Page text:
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Explore the incredible wildlife of Tanzania on this ultimate safari adventure. Ride through both the Serengeti National Park and the Ngorogoro Crater, spotting the famous big five animals, and learning about conservation and human-wildlife interaction along the way. Then, take a short plane ride to Zanzibar where you will learn about the historic island spice trade, experience a sailing safari out on the open water, snorkel, and relax on the beautiful beaches. What’s not to enjoy on this awesome animal adventure?!

Dates listed reflect travel time departing from and returning to the USA. International clients click here.

With our No-Stress Travel Policy, you cancel for any reason up until the day of travel, and escrow 100% of the program fees for up to two years from the cancellation date.

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Program Profile

Community Service Component
Get to Know
Nature, The Sights
Relax at Hotels, Trek and Camp
Travel Component
On the Go!

  • Day 1

    Africa here we come!

    All of Rustic Pathways scheduled group flights to Tanzania depart from New York. All scheduled group flights to Africa are escorted by a Rustic Pathways Flight Leader. The flight departs New York in the evening and takes about 16 hours. During your flight take the time to get to know other students on your flight, get some sleep in preparation for your arrival into Africa.

  • Day 2

    Meet and Greet

    Jambo! Welcome to Tanzania. You will arrive into Arusha, Tanzania in the early evening and will transfer to the Rustic Pathways hotel. Spend the night getting to know the staff and as part of your initial orientation, you will be taught many aspects of Tanzania protocols and expectations of behavior.

  • Day 3

    Exploring Serengeti National Park

    Depart early morning from Arusha to experience the magnificent wildlife in Tanzania’s richest game park. Learn about animal behavior, conservation, tribal customs, and wildlife-human interaction from your safari drivers, as you can ask them just about anything! During your time in the Serengeti you will spend the nights camping out among the wildlife under brilliant blanket of stars carpeting the African sky.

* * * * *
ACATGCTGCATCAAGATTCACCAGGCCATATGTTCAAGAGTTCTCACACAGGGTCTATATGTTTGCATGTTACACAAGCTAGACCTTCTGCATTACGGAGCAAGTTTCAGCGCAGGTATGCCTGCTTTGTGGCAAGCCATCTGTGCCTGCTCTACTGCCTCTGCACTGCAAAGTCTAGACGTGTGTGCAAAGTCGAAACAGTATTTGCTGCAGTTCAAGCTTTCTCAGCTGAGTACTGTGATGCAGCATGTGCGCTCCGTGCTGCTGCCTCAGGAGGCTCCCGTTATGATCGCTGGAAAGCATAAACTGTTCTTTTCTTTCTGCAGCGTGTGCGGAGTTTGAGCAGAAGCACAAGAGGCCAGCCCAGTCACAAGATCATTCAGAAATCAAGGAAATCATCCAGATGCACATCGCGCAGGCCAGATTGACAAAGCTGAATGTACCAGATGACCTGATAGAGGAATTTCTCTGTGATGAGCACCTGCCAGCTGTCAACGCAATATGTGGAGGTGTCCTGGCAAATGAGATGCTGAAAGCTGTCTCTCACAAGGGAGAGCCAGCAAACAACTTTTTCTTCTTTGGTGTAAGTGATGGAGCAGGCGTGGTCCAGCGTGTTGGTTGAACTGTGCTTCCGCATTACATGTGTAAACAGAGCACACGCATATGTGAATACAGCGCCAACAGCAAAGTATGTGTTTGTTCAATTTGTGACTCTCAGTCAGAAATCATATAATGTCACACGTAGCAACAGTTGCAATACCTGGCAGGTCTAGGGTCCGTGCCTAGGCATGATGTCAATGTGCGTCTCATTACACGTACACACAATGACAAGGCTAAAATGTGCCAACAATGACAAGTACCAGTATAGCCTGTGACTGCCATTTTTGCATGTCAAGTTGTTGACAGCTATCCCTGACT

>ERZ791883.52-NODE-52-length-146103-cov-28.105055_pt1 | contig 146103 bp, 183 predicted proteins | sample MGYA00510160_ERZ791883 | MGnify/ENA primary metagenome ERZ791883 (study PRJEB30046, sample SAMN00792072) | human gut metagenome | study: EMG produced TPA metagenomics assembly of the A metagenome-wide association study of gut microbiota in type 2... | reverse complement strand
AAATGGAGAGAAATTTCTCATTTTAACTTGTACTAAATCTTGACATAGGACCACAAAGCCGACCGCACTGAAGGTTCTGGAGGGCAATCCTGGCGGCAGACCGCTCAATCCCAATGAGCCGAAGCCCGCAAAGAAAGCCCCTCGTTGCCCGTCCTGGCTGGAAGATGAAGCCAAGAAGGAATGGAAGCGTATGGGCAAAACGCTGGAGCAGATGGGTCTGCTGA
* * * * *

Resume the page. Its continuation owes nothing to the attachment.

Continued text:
• Day 4 - 5

    The Big Five

    Spend time in the Serengeti and the Ngorongoro Crater, two of Tanzania’s most important protected areas and world-famous national parks. The kopjes, or massive islands of granite standing in a sea of grass, provide shelter to a great variety of animals from the elusive leopard to the tiny dik-dik. IF you ask them, your guide will teach you to track animals, paying particular interest to any species we have yet to see. In the afternoon of the fifth day, drive to Kilimanjaro airport and hop on a quick flight to Zanzibar, where ancient Islamic ruins, dense jungle, noble Arabic houses, and white, sandy, palm-fringed beaches coexist.

  • Day 6

    Stone Town, Sun and Sand

    After several days on the dry plains of the Serengeti, awake today on the Island of Spice, a place rich with history and a melting pot of different cultures. Spend today exploring the fragrant ingredients that give this island its nickname. Enjoy a spice tour with one of our local guides, and take this opportunity to focus on capturing the colors and textures that surround you.

  • Day 7

    Dhow Sailing

    Launch from the beach on a traditional wooden sailing down into the waters of the Menai Bay Conservation Area, home to dolphins, coral reefs, and various tropical sea life. Snorkel in the clear blue waters of the Indian Ocean, then take a break for a phenomenal seafood buffet and sunbathing on the beach at Kwale Island. Sail back to Zanzibar island in the late afternoon and engage in a heartwarming closing Rustic tradition over dinner.